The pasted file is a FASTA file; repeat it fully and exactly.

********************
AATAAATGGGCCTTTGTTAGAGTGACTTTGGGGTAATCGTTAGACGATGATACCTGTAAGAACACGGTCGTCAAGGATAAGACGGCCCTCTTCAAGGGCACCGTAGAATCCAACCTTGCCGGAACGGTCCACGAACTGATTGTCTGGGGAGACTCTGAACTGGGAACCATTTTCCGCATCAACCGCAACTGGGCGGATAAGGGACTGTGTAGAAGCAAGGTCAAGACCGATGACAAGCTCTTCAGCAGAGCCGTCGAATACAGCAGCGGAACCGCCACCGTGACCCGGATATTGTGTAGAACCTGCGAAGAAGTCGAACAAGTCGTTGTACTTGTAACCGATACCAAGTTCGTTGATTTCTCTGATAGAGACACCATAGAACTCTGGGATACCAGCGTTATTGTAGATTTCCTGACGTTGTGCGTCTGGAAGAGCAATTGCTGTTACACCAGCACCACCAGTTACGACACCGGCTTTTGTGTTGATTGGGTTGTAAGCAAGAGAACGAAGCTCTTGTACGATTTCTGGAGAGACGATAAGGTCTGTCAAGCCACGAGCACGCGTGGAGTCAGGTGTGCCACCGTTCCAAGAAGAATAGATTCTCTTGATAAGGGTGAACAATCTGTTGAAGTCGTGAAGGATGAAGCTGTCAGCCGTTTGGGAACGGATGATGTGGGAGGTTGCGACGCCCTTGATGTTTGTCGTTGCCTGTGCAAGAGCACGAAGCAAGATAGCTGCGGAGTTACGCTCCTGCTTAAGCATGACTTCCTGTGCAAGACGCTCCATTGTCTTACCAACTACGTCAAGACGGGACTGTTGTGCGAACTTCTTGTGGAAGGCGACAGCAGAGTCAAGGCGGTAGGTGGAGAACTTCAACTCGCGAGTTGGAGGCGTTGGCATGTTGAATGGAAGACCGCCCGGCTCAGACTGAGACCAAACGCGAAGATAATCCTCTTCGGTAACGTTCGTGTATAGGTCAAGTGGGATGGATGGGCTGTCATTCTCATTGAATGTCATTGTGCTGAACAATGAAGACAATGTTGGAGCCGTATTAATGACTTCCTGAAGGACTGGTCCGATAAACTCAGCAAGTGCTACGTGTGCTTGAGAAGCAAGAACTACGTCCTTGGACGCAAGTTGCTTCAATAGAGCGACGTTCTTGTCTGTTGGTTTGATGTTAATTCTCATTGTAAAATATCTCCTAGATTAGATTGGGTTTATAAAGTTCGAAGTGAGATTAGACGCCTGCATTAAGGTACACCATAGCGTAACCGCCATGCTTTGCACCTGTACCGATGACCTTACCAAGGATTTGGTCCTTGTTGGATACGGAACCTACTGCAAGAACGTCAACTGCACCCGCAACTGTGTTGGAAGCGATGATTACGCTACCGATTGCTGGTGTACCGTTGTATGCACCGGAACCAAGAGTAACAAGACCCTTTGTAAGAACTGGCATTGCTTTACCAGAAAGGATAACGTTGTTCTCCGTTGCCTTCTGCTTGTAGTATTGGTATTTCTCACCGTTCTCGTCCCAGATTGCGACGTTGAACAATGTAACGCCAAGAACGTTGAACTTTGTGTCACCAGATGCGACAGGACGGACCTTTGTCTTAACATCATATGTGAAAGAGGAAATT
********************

AATAAATGGGCCTTTGTTAGAGTGACTTTGGGGTAATCGTTAGACGATGATACCTGTAAGAACACGGTCGTCAAGGATAAGACGGCCCTCTTCAAGGGCACCGTAGAATCCAACCTTGCCGGAACGGTCCACGAACTGATTGTCTGGGGAGACTCTGAACTGGGAACCATTTTCCGCATCAACCGCAACTGGGCGGATAAGGGACTGTGTAGAAGCAAGGTCAAGACCGATGACAAGCTCTTCAGCAGAGCCGTCGAATACAGCAGCGGAACCGCCACCGTGACCCGGATATTGTGTAGAACCTGCGAAGAAGTCGAACAAGTCGTTGTACTTGTAACCGATACCAAGTTCGTTGATTTCTCTGATAGAGACACCATAGAACTCTGGGATACCAGCGTTATTGTAGATTTCCTGACGTTGTGCGTCTGGAAGAGCAATTGCTGTTACACCAGCACCACCAGTTACGACACCGGCTTTTGTGTTGATTGGGTTGTAAGCAAGAGAACGAAGCTCTTGTACGATTTCTGGAGAGACGATAAGGTCTGTCAAGCCACGAGCACGCGTGGAGTCAGGTGTGCCACCGTTCCAAGAAGAATAGATTCTCTTGATAAGGGTGAACAATCTGTTGAAGTCGTGAAGGATGAAGCTGTCAGCCGTTTGGGAACGGATGATGTGGGAGGTTGCGACGCCCTTGATGTTTGTCGTTGCCTGTGCAAGAGCACGAAGCAAGATAGCTGCGGAGTTACGCTCCTGCTTAAGCATGACTTCCTGTGCAAGACGCTCCATTGTCTTACCAACTACGTCAAGACGGGACTGTTGTGCGAACTTCTTGTGGAAGGCGACAGCAGAGTCAAGGCGGTAGGTGGAGAACTTCAACTCGCGAGTTGGAGGCGTTGGCATGTTGAATGGAAGACCGCCCGGCTCAGACTGAGACCAAACGCGAAGATAATCCTCTTCGGTAACGTTCGTGTATAGGTCAAGTGGGATGGATGGGCTGTCATTCTCATTGAATGTCATTGTGCTGAACAATGAAGACAATGTTGGAGCCGTATTAATGACTTCCTGAAGGACTGGTCCGATAAACTCAGCAAGTGCTACGTGTGCTTGAGAAGCAAGAACTACGTCCTTGGACGCAAGTTGCTTCAATAGAGCGACGTTCTTGTCTGTTGGTTTGATGTTAATTCTCATTGTAAAATATCTCCTAGATTAGATTGGGTTTATAAAGTTCGAAGTGAGATTAGACGCCTGCATTAAGGTACACCATAGCGTAACCGCCATGCTTTGCACCTGTACCGATGACCTTACCAAGGATTTGGTCCTTGTTGGATACGGAACCTACTGCAAGAACGTCAACTGCACCCGCAACTGTGTTGGAAGCGATGATTACGCTACCGATTGCTGGTGTACCGTTGTATGCACCGGAACCAAGAGTAACAAGACCCTTTGTAAGAACTGGCATTGCTTTACCAGAAAGGATAACGTTGTTCTCCGTTGCCTTCTGCTTGTAGTATTGGTATTTCTCACCGTTCTCGTCCCAGATTGCGACGTTGAACAATGTAACGCCAAGAACGTTGAACTTTGTGTCACCAGATGCGACAGGACGGACCTTTGTCTTAACATCATATGTGAAAGAGGAAATT